In recent years, conversations about mental health have spread throughout the music industry, with a growing number of artists from on-list pop stars. Demi Lovato Like indie-rock heroes PUP– Open about their experiences with addiction or frustration. On the one hand, it’s an undeniable positive thing that artists are talking so openly about their mental health struggles, reducing the stigma surrounding it and shedding light on the often stressful, turbulent life of a tour musician. On the other hand, talking about their plight is often the only thing they can do about it.
Traveling musicians are in a perpetually weak position: their work claims to be financially uncertain, both physically and mentally, and many artists lack resources (or Their knowledge available to them) To acquire health insurance. Even in a country with a socialized healthcare system like Canada, there are gaps in the system that require some specialized treatment প such as psychiatry জন্য to pay out of pocket.
For Menno Verstig, founder of Toronto-based Imperial Royal Mountain Records, the burden that can be placed on artists এবং and the need for their mental well-being ভর has been on his mind for quite some time. Worstig originally launched the label in 2010 to release his power-pop band’s debut album. Hallerado, And anyone who has spent most of his or her adult life on the streets is very familiar with the anxious nature of travel and the lack of support available to musicians. So recently, he decided to provide a little more security for the Royal Mountain roster. This past February, the label announced the creation of a special fund that would allow its artists (including indie luminaires) Mac DeMarco, Always, And American girls) To access $ 1,500 annually for mental health care on a question-based basis. The news of the fund, incidentally, coincides with the revelation that Hallerado’s upcoming fourth album, Revenge Vacation, will end. We spoke with Verstig about the Royal Mountain mental health initiative and how he inspired his own experience in front of a band.
Spotify for Artists: In the absence of any special funding, how have you managed your own mental health during your career?
Menu Verstig: Hollerado had difficulty. We used to fuck each other. There were numerous instances of members resigning. We didn’t actually go into therapy because we couldn’t afford it, but we had a therapy session with producer Gus Van Gogh, who is a wonderful man in terms of his outlook on life. He flew for us a few times, and it was like, “Okay, we have to learn how to communicate; there’s some communication equipment here.” He’s not a certified therapist, but at the time it was best for us, and people It never helped.Many bands are ineffective and they don’t communicate among themselves and it gets excited.One person’s problems can easily become everyone’s problem.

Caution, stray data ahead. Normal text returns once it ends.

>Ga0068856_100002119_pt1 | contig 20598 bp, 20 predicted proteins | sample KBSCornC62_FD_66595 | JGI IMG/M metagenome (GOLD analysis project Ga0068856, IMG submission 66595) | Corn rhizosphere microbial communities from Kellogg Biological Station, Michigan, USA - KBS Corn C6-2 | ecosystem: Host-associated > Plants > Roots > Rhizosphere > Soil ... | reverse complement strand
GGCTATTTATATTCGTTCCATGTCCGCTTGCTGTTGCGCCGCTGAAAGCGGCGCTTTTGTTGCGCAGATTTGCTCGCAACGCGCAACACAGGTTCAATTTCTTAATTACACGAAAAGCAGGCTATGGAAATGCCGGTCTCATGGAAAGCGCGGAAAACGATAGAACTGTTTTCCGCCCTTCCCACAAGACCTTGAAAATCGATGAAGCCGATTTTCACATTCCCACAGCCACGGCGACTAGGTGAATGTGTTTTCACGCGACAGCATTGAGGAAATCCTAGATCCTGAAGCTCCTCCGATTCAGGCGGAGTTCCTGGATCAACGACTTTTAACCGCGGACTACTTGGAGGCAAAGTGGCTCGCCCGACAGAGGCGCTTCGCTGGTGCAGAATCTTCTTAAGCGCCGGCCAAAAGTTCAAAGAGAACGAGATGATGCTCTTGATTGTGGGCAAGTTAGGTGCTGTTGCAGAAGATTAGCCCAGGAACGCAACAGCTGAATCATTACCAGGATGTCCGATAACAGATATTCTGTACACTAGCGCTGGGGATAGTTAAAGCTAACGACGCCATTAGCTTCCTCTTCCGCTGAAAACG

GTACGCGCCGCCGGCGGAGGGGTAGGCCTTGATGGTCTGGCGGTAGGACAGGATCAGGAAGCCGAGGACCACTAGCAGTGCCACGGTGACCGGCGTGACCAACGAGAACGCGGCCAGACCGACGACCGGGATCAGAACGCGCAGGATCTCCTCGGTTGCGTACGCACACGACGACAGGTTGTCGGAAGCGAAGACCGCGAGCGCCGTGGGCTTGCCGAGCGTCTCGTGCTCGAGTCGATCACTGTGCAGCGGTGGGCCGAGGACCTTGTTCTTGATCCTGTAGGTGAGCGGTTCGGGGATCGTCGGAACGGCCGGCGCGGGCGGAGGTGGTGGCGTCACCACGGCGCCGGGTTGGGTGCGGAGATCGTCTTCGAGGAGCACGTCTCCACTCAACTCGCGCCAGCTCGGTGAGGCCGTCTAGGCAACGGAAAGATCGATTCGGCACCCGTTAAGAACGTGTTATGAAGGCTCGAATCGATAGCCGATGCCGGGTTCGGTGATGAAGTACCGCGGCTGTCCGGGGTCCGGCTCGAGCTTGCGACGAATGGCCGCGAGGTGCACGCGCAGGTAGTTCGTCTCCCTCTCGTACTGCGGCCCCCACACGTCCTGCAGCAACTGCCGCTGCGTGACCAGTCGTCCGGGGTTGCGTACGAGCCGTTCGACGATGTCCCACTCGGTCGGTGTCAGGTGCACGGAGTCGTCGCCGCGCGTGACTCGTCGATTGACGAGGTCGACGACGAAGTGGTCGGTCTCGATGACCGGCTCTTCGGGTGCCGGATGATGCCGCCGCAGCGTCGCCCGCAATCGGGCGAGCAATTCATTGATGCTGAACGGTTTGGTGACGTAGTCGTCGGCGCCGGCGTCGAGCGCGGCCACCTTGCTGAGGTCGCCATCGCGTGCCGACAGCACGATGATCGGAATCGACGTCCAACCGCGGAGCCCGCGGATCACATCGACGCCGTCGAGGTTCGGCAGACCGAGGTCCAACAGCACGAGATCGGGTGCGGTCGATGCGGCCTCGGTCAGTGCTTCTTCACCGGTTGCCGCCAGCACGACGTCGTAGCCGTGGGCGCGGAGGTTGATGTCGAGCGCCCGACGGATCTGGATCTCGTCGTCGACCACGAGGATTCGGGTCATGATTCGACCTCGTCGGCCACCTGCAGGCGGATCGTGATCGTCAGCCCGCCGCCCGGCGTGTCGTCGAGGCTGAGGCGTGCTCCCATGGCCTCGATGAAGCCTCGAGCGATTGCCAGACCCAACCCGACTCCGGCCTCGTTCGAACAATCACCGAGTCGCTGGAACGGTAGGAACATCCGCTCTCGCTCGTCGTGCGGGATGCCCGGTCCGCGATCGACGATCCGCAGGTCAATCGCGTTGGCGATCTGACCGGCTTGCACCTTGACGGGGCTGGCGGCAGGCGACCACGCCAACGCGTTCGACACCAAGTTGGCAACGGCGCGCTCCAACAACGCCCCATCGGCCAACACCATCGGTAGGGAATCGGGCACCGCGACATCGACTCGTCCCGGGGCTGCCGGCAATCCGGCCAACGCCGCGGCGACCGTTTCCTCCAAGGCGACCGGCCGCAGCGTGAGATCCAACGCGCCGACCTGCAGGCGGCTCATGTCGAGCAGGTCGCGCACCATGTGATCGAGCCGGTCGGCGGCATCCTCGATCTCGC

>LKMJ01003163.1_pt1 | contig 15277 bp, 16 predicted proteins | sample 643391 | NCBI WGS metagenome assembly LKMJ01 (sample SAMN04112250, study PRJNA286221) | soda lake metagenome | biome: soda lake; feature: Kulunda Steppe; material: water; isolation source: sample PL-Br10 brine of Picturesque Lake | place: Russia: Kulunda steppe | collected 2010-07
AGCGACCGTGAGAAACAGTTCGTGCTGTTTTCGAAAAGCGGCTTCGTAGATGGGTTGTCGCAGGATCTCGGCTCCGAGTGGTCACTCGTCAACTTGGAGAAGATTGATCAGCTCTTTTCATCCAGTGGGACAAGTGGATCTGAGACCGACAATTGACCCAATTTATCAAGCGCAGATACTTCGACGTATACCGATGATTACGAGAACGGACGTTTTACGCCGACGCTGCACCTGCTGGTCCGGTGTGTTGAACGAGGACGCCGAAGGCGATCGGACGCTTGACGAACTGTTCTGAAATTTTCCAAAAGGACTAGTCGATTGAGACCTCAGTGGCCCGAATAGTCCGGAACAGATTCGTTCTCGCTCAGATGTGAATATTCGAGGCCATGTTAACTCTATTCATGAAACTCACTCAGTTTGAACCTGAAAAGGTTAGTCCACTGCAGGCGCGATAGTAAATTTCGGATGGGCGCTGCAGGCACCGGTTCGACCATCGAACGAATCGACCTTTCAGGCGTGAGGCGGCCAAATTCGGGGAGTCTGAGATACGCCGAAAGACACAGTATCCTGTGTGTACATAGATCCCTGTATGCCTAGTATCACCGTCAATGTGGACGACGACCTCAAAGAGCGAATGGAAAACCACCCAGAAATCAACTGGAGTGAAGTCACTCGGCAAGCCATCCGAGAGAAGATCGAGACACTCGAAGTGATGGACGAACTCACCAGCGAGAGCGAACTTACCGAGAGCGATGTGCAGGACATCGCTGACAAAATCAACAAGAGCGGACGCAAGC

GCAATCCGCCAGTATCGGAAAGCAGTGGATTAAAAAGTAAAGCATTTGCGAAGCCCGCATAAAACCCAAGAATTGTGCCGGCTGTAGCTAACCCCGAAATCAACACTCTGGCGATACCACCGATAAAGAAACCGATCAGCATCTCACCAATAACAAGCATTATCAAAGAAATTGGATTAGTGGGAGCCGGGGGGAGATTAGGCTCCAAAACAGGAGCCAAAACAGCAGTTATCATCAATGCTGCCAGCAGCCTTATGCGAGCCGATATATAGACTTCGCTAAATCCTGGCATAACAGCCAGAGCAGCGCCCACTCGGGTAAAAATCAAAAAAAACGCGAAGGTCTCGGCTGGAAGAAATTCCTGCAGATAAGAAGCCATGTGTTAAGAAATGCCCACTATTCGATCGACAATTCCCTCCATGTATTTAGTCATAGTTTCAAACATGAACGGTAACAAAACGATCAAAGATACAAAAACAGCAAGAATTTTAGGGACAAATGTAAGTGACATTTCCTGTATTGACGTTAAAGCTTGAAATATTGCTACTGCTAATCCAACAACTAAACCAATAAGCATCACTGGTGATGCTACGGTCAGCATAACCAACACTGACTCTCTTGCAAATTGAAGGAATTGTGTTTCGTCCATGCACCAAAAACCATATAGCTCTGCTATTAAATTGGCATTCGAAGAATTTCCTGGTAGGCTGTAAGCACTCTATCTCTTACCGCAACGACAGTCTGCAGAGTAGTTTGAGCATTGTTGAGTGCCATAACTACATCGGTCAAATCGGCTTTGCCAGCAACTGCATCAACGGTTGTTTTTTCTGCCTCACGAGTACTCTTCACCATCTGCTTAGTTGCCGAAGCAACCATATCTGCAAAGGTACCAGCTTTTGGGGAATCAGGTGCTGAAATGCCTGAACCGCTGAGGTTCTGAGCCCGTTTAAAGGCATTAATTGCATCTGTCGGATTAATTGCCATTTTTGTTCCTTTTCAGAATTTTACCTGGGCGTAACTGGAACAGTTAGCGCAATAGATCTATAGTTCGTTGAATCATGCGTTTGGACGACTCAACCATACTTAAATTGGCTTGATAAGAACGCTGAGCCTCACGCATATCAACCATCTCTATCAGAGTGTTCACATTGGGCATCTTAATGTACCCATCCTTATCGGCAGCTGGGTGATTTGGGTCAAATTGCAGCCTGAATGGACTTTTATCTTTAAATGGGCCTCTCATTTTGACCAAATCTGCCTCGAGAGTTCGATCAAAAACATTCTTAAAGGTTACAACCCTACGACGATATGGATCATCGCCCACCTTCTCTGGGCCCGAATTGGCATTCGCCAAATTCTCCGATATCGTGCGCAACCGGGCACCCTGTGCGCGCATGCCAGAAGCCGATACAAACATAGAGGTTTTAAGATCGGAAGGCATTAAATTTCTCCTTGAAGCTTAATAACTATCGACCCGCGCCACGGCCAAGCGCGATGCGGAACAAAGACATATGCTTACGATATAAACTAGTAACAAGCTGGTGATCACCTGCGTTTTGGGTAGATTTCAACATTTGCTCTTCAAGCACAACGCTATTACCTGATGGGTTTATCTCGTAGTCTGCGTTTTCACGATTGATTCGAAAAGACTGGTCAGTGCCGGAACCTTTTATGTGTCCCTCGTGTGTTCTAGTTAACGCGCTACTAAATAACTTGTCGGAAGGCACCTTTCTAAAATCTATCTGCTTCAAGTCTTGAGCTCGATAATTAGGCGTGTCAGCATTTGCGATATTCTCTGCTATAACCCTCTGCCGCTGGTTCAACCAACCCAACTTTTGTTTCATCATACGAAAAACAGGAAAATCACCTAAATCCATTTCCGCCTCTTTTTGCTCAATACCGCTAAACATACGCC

Hallerado really figured it out – we had the same four members for 14 years. We learned to stay away from each other’s buttons when needed. And it has gotten better in the last few years, when some of us have been able to carry out the necessary professional therapy in our personal lives. I was finally able to do it and I realized that therapy is not magical – it really helps to make the band dynamic. That’s what motivated the fund – after traveling so long and not being able to carry out therapy for so long, I’ve seen the consequences.
So how does a label go about setting up a fund like this?
I just did it. I called our accountant and it was like, “How much can we afford this year and still keep the lights on?” It comes out of the bottom line at this point. This is a test time – we’ll see what happens. But since doing so, there have been really lots of responses from sponsors who want to come on board, and private donors who have offered to pay for it. And we’re going to have some fundraising events. Right now, while it’s totally out of label meaning, I’m managing it. But if another money is coming from another person, we will need a third party trust to handle it, because I don’t want there to be a single piece. [sponsor] Saying, “Oh, is the money being used for this?” I will cross the bridges when I get there. But this money is going to the people who need it. Treatments come in many, many, many forms – and some of them are not beautiful.
A fund like this is a great start. But what else needs to happen in the music industry to ensure that artists are properly supported?
You know, Canadians are always proud of our amazing healthcare, but it only covers a part of our body. It does not cover the other half, which is our mind. And it does not cover our teeth. I know a lot of musician friends who have pulled three teeth for Christmas – their parents bought their dental surgery which is much stricter than necessary, because they can’t get it when they can fill normally. But I don’t think it’s my place to tell anyone in the music industry how to do their job; All I can do is do my job, how I want to do it.
And I want to build it, to the point where I can get a real health plan for these artists where we can cover their teeth, and give them a rehabilitation cover in their hands when they hit the pressure on their wrists on the tour and it hurts them to play the guitar. It’s a real thing. I got it, I know a lot of people who got it, but they can’t go to a physiotherapist for a lot of money. People say, “Ah, it’s gravy, it’s extra.” And it’s like, “Yeah, but we deserve it too!”
– Stuart Berman